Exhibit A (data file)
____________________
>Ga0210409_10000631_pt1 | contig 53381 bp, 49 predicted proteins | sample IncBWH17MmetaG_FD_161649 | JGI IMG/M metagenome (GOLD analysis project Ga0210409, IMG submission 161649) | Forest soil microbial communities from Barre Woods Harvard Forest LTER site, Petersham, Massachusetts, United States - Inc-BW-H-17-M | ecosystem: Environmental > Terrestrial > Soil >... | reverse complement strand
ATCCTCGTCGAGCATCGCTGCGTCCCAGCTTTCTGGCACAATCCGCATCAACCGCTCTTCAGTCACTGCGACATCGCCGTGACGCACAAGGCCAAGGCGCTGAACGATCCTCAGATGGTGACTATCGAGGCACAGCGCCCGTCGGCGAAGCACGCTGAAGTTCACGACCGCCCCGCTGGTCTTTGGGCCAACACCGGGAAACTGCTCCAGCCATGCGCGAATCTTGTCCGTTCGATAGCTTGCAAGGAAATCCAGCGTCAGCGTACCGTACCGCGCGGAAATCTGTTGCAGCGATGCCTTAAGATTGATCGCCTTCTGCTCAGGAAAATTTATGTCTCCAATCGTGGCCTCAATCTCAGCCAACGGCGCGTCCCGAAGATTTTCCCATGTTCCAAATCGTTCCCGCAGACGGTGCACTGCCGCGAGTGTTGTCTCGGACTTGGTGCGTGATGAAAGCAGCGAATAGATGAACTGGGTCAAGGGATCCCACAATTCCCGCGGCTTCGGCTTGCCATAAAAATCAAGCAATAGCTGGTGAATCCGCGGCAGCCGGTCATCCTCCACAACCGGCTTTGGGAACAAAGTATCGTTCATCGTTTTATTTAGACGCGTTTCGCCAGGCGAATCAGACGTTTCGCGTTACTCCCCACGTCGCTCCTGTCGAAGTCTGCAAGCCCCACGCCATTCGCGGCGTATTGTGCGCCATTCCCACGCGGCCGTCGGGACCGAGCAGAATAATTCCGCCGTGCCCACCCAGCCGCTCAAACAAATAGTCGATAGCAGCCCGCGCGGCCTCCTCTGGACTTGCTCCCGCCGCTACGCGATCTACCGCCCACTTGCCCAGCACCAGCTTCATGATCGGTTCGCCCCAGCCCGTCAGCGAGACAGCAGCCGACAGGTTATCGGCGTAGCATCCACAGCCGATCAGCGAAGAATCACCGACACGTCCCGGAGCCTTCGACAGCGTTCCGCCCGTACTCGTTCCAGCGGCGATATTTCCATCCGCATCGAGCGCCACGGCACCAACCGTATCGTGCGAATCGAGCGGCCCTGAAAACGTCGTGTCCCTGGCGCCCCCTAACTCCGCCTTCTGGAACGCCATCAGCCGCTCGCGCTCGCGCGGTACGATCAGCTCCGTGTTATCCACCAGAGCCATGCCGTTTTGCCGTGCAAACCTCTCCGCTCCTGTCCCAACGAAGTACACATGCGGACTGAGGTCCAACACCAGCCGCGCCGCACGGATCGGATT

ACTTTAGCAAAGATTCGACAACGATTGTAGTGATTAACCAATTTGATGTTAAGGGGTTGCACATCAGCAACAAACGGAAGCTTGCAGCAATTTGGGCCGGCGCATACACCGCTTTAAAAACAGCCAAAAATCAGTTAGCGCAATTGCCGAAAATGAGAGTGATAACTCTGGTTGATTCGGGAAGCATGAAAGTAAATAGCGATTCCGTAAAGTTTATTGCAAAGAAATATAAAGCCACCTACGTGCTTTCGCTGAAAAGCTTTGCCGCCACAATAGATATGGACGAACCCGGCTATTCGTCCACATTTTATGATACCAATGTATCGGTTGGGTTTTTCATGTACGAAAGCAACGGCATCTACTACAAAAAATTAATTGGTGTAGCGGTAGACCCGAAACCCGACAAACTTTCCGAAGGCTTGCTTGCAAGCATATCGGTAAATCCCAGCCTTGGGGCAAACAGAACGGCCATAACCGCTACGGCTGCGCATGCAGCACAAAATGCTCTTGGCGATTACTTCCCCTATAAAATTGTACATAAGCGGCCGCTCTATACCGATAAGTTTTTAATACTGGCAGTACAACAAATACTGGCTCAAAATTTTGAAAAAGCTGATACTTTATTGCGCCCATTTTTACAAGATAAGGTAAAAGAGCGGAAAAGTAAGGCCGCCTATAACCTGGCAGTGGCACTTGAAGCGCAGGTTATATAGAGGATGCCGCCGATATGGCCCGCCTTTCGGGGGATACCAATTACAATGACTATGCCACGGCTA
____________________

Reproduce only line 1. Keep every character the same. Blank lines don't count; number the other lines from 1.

>Ga0210409_10000631_pt1 | contig 53381 bp, 49 predicted proteins | sample IncBWH17MmetaG_FD_161649 | JGI IMG/M metagenome (GOLD analysis project Ga0210409, IMG submission 161649) | Forest soil microbial communities from Barre Woods Harvard Forest LTER site, Petersham, Massachusetts, United States - Inc-BW-H-17-M | ecosystem: Environmental > Terrestrial > Soil >... | reverse complement strand